The term ‘K-pop’ is short for Korean pop music, a genre of music that originated in South Korea as part of South Korean culture. It’s become increasingly popular over the last 10 years, so let’s take a trip down memory lane and explore the differences between then and now!
Money has been the biggest contributor to K-pop’s change since 2011, influencing almost every element within the genre. Most K-pop artists are sponsored by a company and will promote each other any way they can, thus generating more money for both parties. For example, the girl group Blackpink are sponsored by Samsung and will show clear product placement in their music videos. As the genre has grown, more companies are sponsoring more groups, especially companies in the US which are bringing in more money as a result.
K-pop’s popularity has skyrocketed in the last 10 years, making it one of the most popular genres at the time of writing this article. Big groups such as BTS, EXO, Twice, and Blackpink, have all slowly gained millions of fans who love and support them through the years, and with so many fans more people become interested, thus creating even more fans and increasing the bands, and the genres, popularity. Live shows in 2011 would remain mainly in South Korea, and rarely venture over to Europe and America keeping their shows pretty small in capacity, whereas nowadays it’s standard practice for bands to travel the countries doing a world tour.
Trends and Concepts
Similarly to UK and American trends, Korean trends and concepts have changed too which influences K-pop massively. One popular trend from 2011 was repetitive choruses, saying one or a few lines over and over and creating a very catchy song, for example, 2NE1’s I Am the Best. In 2016 the dark concepts faded out in favour of more cutesy, bubblegum trends, creating an innocent, childlike concept, for instances I.O.I’s Very Very Very. In 2021 the trend is now retro and disco with songs including American influences and English lyrics like Butter by BTS. As well as music videos and songs, the fashion has changed massively in the last 10 years and is strangely very similar to styles in America at the time. The trend in 2012 was mainly anything and everything colour. However, most idols looked very uncomfortable with the specific clothing they had to wear, like a half denim half leather waistcoat. 2017 was a lot kinder to the eyes and idols as the fashion trend was more simple and elegant, featuring black miniskirts and ruffled tops. 2020 is where the trends take a turn and we see more monochrome outfits paired with accessories, like simple grey mini-shorts and a black corset.
Live K-pop shows have drastically changed compared to 2011, mainly due to its boom in popularity and demand. With more fans in so many different places, there’s a higher demand for live shows to be more often and more spectacular. I was lucky enough to see BTS in concert in 2019, and saw how different it was from clips on YouTube of their shows in 2014. In 2014- 2015 they went on their first concert tour and around 80,000 fans attended, compared to their tour in 2018-2019 which around 2 million fans attended (due to COVID restrictions and live show cancellations I am unable to get more recent statistics). With the money and fans generated through live shows, groups have been able to spend more money on different outfits, lighting, camera footage, and merchandise, creating more revenue for more live shows.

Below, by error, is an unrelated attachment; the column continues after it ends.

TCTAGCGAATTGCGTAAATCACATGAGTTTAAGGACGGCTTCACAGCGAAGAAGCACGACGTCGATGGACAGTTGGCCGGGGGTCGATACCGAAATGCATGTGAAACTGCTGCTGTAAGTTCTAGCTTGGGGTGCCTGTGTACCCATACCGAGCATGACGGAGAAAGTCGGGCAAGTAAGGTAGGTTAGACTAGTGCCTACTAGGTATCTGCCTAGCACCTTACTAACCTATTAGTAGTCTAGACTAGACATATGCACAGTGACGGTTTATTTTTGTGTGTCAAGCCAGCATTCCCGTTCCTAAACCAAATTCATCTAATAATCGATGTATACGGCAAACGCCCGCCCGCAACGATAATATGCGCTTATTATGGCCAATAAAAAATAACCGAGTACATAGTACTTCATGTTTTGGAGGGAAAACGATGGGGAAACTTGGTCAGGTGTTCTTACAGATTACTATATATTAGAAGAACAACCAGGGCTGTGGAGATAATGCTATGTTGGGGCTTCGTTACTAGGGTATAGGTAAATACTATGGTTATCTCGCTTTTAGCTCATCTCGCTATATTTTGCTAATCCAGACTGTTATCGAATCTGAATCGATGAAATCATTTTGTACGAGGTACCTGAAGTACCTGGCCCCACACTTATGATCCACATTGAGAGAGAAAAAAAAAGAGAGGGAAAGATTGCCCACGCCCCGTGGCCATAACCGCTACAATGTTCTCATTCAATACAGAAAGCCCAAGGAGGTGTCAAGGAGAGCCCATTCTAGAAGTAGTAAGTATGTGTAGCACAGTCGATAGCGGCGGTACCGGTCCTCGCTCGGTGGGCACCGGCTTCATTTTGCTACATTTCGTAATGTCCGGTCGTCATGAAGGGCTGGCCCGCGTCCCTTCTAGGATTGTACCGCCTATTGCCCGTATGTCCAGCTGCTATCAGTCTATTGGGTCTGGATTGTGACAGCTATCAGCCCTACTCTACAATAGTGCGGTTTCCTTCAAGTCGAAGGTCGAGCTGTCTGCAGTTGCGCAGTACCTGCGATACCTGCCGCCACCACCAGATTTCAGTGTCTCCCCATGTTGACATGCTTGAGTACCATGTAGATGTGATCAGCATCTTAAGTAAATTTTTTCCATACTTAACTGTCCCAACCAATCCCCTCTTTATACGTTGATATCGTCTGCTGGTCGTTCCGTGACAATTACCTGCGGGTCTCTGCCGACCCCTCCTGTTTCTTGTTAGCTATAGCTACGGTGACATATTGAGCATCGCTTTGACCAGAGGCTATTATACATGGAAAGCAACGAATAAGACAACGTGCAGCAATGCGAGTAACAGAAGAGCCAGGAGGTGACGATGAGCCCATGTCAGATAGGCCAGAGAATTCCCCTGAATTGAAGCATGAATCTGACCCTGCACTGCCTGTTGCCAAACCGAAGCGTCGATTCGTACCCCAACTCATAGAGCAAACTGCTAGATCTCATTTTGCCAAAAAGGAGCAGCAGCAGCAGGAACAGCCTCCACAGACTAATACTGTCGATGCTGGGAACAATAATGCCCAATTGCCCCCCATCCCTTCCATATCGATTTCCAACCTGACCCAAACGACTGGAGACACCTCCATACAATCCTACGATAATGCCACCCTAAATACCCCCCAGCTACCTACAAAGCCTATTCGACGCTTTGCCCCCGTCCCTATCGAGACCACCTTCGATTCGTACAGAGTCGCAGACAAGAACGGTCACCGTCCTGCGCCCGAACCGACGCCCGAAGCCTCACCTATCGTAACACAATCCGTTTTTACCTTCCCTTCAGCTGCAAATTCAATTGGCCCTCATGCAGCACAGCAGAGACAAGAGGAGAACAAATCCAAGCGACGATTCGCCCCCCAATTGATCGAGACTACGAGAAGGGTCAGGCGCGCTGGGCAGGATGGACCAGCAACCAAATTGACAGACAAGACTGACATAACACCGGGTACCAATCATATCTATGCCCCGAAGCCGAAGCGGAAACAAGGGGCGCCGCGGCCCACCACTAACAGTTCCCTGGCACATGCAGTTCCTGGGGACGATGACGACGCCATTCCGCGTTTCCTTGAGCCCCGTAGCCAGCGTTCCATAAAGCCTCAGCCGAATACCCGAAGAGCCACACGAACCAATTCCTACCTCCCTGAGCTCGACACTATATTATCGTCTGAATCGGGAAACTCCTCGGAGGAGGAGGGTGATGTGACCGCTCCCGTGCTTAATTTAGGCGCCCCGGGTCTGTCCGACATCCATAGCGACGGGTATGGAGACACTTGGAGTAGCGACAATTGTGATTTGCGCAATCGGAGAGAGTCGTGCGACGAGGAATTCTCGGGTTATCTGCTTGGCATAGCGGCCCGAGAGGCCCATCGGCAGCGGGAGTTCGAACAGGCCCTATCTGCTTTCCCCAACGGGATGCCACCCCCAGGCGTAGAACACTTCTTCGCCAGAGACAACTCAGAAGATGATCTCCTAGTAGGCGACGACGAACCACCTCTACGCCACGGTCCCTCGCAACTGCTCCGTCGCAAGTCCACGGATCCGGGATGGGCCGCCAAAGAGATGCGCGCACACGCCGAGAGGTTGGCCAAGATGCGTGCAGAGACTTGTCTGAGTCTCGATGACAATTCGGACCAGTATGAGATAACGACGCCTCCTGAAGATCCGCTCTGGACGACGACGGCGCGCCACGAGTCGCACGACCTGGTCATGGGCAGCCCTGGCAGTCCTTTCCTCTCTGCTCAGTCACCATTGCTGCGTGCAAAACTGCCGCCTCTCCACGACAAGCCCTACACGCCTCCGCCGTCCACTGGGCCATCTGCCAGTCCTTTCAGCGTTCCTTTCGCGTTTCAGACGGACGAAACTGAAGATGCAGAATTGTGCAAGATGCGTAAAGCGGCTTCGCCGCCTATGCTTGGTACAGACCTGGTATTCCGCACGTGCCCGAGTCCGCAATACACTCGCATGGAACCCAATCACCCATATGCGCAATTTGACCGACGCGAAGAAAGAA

Much like music videos in the West, K-pop music videos have trends, styles, and change consistently through the years. K-pop has always been flashy with a high production value, which is likely to be the main selling point for a lot of groups. 2011 K-pop videos tended to be more on the classy side by using clear flooring, silver backgrounds, and lots of white lighting, also using only a few locations to display their idols modelling or dancing. One example is the video for The Boys by Girls’ Generation. In 2014 videos had a simpler look to them with many sets in only one location and using bright colours in the background, like EXID’s Up & Down. Due to the fast increase in money and popularity over these years, 2020 music videos had a much higher production value with most groups using multiple locations, bigger props, and more extravagant clothing, hairstyles, and special effects. A good example is the ITZY Wannabe music video. These attributes have created a movie-like feel to a lot of K-pop videos which I believe will carry on as a standard for the next few years.
I’m looking forward to seeing how K-pop will evolve over the next 10 years, but until then thanks for reading!
Mia is an editorial writer for Film and Television, with interests in music and social media.